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It's Been Said Before

By Orin Hargraves

It's Been Said Before "examines why certain phrases become clichés and why they should be avoided -- or why they still have life left in them."

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Sounds Fascinating

By J. C. Wells

How do you pronounce biopic, synod, and Breughel? - and why? Do our cake and archaic sound the same? Where does the stress go in stalagmite? What's odd about the word epergne? As a finale, the author writes a letter to his 16-year-old self.

Academic Paper

Title: Morphological analysis in learning to read pseudowords in Hebrew
Author: Amalia Bar-On
Institution: Tel Aviv University
Author: Dorit Diskin Ravid
Email: click here TO access email
Institution: Tel Aviv University
Linguistic Field: Applied Linguistics; Language Acquisition; Psycholinguistics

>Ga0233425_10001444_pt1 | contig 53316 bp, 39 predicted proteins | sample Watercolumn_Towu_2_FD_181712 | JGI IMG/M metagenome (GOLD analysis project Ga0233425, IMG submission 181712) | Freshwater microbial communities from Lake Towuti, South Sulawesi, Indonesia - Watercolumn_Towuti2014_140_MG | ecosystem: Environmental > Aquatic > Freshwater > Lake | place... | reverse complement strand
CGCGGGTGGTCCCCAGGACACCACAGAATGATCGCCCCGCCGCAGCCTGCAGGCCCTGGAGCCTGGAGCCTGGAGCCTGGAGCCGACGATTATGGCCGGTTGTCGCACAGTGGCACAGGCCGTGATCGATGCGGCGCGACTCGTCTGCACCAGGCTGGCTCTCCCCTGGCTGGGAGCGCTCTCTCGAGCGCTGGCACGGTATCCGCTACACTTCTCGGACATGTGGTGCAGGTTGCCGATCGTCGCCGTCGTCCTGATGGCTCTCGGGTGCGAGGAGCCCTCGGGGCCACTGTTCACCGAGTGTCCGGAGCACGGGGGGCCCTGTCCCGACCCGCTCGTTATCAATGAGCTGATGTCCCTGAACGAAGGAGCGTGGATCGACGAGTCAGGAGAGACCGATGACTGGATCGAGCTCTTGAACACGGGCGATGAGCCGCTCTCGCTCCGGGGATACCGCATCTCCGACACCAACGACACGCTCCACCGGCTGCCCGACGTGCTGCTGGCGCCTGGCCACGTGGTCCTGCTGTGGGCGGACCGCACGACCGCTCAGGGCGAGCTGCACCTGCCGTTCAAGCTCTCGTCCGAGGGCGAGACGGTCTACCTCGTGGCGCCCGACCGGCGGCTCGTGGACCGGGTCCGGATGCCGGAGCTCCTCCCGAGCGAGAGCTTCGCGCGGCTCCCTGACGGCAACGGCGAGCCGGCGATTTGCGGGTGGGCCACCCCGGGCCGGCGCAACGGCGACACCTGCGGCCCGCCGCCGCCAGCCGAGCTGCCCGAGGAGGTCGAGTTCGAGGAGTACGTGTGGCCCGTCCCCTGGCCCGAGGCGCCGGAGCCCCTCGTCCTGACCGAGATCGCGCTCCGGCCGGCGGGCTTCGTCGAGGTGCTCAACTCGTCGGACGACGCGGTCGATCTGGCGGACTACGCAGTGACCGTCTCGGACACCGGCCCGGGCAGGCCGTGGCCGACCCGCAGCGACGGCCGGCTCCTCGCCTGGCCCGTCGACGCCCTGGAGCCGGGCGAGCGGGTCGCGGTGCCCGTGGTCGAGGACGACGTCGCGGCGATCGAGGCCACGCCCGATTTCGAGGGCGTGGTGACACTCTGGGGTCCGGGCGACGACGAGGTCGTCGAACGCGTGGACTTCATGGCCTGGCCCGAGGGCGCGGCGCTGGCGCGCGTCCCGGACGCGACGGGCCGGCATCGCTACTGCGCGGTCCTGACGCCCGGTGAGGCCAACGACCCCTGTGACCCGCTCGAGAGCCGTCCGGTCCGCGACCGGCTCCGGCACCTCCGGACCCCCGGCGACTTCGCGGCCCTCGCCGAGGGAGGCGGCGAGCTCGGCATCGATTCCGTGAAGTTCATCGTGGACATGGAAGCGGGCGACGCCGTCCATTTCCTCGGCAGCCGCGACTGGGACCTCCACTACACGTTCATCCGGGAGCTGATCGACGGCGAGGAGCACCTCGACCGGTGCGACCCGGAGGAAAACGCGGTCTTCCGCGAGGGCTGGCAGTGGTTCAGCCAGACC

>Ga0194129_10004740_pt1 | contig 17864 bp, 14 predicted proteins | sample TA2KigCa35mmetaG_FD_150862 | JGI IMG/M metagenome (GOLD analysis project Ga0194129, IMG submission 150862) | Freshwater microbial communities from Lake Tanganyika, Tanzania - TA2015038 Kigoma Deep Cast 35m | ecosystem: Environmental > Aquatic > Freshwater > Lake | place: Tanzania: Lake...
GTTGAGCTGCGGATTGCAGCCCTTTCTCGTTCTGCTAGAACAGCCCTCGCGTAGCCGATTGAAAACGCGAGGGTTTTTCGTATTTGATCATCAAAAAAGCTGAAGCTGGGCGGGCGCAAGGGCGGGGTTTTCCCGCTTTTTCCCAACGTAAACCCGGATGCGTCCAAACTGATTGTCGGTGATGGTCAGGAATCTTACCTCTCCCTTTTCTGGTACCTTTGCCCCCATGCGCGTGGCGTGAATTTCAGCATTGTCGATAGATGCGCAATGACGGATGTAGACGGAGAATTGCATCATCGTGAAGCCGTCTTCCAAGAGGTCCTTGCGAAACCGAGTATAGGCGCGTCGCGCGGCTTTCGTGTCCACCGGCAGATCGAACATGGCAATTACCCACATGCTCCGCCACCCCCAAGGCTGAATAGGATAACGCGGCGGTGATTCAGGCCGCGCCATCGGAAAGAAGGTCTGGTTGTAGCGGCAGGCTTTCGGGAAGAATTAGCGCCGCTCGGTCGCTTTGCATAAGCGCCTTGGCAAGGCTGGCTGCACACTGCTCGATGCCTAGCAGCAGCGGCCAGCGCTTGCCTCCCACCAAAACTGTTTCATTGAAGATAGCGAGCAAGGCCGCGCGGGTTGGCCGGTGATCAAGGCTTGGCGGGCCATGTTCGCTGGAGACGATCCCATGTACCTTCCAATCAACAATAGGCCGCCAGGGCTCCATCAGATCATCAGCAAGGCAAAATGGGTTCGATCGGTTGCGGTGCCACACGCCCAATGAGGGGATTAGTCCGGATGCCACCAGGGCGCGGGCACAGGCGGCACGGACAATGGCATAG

Subject Language: Hebrew
Abstract: This paper examines the role of morphology in gradeschool children's learning to read nonpointed Hebrew. It presents two experiments testing the reading of morphologically based nonpointed pseudowords. One hundred seventy-one Hebrew-speaking children and adolescents in seven age/schooling groups (beginning and end of 2nd, 3rd, 4th, 7th, and 11th grade) and a group of adults participated in the study. Participants were administered two tasks of reading aloud nonpointed pseudowords with morphological composition: words in isolation and words in sentential context. Results pinpoint the developmental milestones on the way to efficient nonpointed word recognition in Hebrew: learning to use morphological pattern cues to fill in missing phonological information, where second grade is an important “watershed” period; and overcoming homography by learning to detect morphosyntactic cues, an ability that develops more gradually and over a longer period than pattern recognition.


This article appears IN Applied Psycholinguistics Vol. 32, Issue 3.

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